One of my favorite places to visit is Dorrs Pond at Livingston Park in Manchester, New Hampshire.  It’s a relative easy walk or run with a mainly smooth, level one mile loop and, as an added bonus, it’s just over an hour’s drive for me.  There is usually lots of activity in the pond, especially during the spring and summer, and the trees provide for pretty colors as you can see above.

One of the things I liked best about the foliage at Dorrs Pond was the various colors.  The green from the pine and other trees whose leaves do not change blended beautifully with the red, brown, yellow and orange of the trees in full foliage.  I managed to make it to Dorrs Pond at peak or near peak foliage conditions.  I hope you enjoy.

Read more here…


Halloween Costumes – Part I (Salem, MA)

Date Of Visits: Throughout October

Location: Salem, MA

 

What would blog posts about Salem during Halloween be without photos of people in costumes?  I had been holding off on posting my photos of people in their costumes until the end of the month.  So, I have plenty of photos to show and I may take a few more tomorrow.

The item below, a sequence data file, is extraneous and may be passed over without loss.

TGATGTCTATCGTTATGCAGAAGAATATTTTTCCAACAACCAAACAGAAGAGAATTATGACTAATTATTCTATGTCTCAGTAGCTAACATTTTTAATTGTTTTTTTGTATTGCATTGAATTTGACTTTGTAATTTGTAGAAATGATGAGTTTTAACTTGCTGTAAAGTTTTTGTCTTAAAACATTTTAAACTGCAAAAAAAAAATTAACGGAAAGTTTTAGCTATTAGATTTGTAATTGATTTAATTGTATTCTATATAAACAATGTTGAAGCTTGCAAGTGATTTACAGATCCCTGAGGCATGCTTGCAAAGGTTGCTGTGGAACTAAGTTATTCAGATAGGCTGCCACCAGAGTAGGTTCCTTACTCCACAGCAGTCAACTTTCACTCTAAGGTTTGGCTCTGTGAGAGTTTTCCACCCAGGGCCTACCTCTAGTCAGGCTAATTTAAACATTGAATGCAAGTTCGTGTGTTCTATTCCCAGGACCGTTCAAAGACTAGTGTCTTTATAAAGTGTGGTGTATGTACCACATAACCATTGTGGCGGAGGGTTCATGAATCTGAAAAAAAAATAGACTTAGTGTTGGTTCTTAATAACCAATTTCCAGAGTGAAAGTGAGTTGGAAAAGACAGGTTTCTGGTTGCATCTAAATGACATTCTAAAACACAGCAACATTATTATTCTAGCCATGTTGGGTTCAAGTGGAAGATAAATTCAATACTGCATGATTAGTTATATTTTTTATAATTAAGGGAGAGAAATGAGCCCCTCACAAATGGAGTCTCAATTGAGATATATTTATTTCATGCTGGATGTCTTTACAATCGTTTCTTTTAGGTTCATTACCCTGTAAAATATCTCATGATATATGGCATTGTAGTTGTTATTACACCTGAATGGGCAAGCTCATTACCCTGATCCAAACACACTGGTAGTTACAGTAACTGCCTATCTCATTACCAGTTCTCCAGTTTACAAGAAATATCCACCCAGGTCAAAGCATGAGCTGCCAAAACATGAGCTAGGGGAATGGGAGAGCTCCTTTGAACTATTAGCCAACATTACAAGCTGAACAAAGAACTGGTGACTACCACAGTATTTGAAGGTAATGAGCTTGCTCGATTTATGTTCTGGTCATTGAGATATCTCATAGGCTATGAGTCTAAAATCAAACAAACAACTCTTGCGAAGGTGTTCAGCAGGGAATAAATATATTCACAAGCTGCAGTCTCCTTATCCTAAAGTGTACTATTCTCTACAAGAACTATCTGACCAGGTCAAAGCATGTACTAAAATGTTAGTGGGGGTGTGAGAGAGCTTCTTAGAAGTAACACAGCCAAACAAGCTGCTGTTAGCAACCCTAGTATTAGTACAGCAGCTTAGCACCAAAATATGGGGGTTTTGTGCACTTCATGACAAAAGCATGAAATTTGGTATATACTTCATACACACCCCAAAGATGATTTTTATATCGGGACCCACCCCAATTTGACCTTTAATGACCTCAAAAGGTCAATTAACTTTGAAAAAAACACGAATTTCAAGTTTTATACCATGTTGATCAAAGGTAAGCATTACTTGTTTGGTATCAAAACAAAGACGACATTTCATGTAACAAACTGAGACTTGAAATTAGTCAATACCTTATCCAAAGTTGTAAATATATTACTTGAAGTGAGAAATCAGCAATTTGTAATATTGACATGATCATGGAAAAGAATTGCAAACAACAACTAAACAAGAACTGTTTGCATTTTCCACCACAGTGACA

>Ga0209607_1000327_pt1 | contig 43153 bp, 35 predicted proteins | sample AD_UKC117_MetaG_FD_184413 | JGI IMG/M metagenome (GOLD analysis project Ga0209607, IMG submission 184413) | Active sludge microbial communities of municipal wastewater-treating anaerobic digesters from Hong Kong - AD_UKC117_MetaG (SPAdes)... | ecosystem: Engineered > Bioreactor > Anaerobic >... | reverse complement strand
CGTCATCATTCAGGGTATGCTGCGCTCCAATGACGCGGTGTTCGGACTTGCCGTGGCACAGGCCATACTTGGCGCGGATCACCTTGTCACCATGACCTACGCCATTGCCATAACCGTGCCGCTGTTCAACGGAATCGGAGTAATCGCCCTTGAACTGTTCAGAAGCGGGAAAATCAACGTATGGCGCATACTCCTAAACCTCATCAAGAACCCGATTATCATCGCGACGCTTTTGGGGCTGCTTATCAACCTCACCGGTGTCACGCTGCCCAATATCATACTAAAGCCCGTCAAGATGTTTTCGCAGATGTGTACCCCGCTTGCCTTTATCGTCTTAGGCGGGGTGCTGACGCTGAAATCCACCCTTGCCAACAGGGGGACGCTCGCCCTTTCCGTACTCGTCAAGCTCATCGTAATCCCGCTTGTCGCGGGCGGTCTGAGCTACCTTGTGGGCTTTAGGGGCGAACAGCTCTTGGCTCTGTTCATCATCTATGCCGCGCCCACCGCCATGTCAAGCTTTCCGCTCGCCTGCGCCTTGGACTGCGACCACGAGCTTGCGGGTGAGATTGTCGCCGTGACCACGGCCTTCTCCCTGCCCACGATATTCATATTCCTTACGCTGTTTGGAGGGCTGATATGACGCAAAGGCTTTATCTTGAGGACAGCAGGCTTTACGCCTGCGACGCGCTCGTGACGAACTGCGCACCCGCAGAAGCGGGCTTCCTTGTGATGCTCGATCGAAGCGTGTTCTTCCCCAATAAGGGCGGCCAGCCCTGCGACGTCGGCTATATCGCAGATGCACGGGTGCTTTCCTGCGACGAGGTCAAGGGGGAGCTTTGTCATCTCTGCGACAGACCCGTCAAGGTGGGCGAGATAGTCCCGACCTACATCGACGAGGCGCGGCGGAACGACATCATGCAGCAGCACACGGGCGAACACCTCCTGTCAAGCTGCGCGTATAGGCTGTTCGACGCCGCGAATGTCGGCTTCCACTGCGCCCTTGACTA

These are always my favorite posts of the Halloween season.  The creativity and care people put into their costumes is very impressive.  Plus, the cuteness factor was on 100 in the photos of the families in costume.

There are so many people that dress up in some really cool costumes.  So, I will have to break it up into multiple parts.  I will try to post every day this week so I can include them all in my posts this week.

In this first installment, I am going to begin with the performers and people who are regulars in Salem during this time of the year and a few other visitors in costume.